Wyatt Earp History Page

Wyatt Earp

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Did Wyatt Earp Claim To Be The Marshal Of Dodge City?

    In  November 1881, Wyatt Earp, while reading a prepared statement during the Gunfight at the O.K. Corral hearing, commented:
"I have been in Tombstone since Dec. 1, 1879; came here directly from Dodge City, Kansas, where against the protest of business men and officials I resigned the office of City Marshal which I had held there from 1876."
    This statement illustrates that, as early as 1881, Wyatt was implying that he held the office of city marshal of Dodge City rather than simply having been an assistant marshal.  Whether he had made the claim prior to this time, we cannot be sure.  A signed Dodge City document that was presented at the time does seem to support Wyatt's statement.  However, while many people signed the document, we don't know who wrote the actual language in the body of the document. Further, we now know for a fact that Wyatt did not hold the office of City Marshal of Dodge City from 1876 to 1879. Instead, Wyatt was merely a assistant marshal at different times during this period.

    Fifteen years later, in 1896, Wyatt made the following comments in an article in the San Francisco Examiner:
"In moving from Wichita to take the Marshalship of Dodge City at my own salary I had stipulated that I should have the appointment of my own police force . . . . It was after Bat Masterson had been returned as Sheriff that I paid a visit to Mexico, during which I first met Doc Holliday and his Big-nose Kate, as told in a previous story. During my absence Ed Masterson, Bat's elder brother, acted as my deputy. A crowd of cowboys started shooting in the Birdcage dance hall one night, and Ed went over to see about it. He disarmed them all and made them pile their guns behind the bar. Then he returned across the deadline -the avenue formed by the railroad tracks, which decided the decent from the disreputable part of the town. Not long afterward, however, the cowboys recovered their six-shooters and began firing again. Ed went back to restore order and tried to disarm the first cowboy he encountered. The two men were scuffling for possession of the gun, when another cowboy fired at Ed Masterson and killed him."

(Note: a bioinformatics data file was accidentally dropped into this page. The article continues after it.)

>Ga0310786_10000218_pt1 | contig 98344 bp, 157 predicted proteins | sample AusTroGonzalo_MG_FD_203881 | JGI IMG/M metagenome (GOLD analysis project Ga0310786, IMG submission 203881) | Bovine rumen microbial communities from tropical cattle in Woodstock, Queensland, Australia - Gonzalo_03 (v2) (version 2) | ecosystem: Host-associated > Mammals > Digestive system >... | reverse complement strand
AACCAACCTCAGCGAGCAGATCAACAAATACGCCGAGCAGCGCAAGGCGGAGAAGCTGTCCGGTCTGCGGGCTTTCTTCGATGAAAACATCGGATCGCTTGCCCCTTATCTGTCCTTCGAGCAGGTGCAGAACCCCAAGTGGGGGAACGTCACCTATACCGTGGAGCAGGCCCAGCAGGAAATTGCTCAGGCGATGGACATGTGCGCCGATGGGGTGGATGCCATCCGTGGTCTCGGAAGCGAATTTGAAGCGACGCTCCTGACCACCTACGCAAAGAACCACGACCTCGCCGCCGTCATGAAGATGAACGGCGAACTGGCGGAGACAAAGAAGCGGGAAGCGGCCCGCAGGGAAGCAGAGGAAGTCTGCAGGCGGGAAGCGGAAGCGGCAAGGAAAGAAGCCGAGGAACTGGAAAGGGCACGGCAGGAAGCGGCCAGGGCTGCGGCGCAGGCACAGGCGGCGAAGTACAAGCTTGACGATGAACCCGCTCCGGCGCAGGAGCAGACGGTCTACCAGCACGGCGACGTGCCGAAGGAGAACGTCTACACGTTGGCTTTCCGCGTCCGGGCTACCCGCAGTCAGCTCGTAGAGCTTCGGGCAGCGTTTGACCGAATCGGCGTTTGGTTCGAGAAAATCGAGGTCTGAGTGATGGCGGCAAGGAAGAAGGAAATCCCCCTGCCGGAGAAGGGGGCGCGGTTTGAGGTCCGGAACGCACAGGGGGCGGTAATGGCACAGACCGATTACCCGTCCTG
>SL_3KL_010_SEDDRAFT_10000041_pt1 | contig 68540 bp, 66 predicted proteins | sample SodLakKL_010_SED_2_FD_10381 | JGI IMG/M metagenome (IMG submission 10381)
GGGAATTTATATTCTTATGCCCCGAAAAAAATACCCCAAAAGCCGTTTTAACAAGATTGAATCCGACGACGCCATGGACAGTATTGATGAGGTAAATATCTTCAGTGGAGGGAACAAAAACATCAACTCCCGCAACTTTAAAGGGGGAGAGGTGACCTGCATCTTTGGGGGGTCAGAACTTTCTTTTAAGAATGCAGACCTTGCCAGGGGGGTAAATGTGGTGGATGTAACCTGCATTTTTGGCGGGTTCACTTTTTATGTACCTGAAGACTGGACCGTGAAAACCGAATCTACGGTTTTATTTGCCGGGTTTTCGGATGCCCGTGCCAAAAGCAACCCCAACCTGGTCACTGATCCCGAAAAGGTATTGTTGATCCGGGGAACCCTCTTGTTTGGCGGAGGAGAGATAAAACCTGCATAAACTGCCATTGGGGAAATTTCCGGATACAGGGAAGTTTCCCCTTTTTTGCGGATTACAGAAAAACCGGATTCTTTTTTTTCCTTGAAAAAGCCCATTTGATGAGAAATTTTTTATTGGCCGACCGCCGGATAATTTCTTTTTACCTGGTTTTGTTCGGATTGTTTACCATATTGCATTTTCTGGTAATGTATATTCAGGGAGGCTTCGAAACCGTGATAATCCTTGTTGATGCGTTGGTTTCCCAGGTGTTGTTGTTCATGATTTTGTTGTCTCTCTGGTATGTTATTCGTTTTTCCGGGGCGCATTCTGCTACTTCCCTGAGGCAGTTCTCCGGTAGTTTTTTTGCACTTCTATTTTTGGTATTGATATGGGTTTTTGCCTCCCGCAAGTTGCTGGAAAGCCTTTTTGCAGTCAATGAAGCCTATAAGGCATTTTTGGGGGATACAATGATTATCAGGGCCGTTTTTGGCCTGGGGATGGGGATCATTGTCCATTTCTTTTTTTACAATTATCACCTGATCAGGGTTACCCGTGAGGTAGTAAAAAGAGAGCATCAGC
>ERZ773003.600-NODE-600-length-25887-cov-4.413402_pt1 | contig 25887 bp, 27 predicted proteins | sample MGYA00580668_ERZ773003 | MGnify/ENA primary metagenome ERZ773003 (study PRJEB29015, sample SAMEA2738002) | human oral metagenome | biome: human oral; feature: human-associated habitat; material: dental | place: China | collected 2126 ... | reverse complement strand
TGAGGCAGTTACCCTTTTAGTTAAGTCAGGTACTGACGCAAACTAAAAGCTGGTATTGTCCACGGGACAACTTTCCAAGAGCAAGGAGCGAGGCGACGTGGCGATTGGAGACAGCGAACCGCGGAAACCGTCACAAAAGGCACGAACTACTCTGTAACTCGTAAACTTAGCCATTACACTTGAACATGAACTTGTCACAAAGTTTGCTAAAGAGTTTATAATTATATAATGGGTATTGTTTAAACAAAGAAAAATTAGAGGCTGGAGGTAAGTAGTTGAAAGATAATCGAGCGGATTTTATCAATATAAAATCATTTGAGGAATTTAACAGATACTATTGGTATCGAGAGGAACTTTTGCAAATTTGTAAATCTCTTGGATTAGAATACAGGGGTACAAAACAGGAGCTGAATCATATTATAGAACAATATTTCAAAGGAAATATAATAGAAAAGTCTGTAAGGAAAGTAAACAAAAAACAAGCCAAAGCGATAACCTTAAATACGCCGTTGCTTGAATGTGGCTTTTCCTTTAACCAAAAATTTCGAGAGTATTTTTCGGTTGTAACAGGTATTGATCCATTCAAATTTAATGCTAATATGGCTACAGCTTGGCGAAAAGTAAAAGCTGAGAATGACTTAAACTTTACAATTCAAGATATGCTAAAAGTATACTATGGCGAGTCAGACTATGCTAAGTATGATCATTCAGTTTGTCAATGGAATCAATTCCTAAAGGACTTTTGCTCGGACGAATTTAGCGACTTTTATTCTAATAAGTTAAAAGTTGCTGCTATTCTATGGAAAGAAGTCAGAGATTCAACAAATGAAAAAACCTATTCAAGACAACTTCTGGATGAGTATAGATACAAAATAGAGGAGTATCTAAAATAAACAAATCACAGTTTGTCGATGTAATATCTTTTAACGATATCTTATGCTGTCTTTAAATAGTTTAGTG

By 1896, Wyatt not only claimed that he was the city marshal of Dodge City but he also claimed that Ed Masterson was working as his deputy when Masterson was shot and killed.  Yet, when Ed Masterson was killed he was the city marshal of Dodge City, not Wyatt Earp.  Thirty years later, in 1926, in a sworn deposition Wyatt again claimed that he was the chief of police of Dodge city for four years:  "I had left Dodge City, Kansas, where I had been chief of police of Dodge City for four years." The term "chief of police" has the same meaning as "city marshal."

    So on three separate occasions, with one made in open court and another made during a sworn depositon, Wyatt claimed that he held the office of City Marshal of Dodge City.

Did Wyatt Earp hold the office of City Marshal of Dodge City for four years? The answer is clearly, no!

Did Wyatt Earp claim that he held the office of City Marshal of Dodge City for four years? The answer is clearly, yes!


Your host is Steve Gatto, author of The Real Wyatt Earp (Edited by Neil Carmony) (2000), Johnny Ringo (2002), Curly Bill, Tombstone's Most Famous Outlaw (2003).  Steve's latest work, Hurled Into Eternity, The Story of Wyatt Earp and the Gunfight at the O.K. Corral has not yet been released.

Portions of the text appearing on this site come from the above books.
"bravery and determination were requisites, and in every instance proved himself the right man in the right place."  Tombstone Epitaph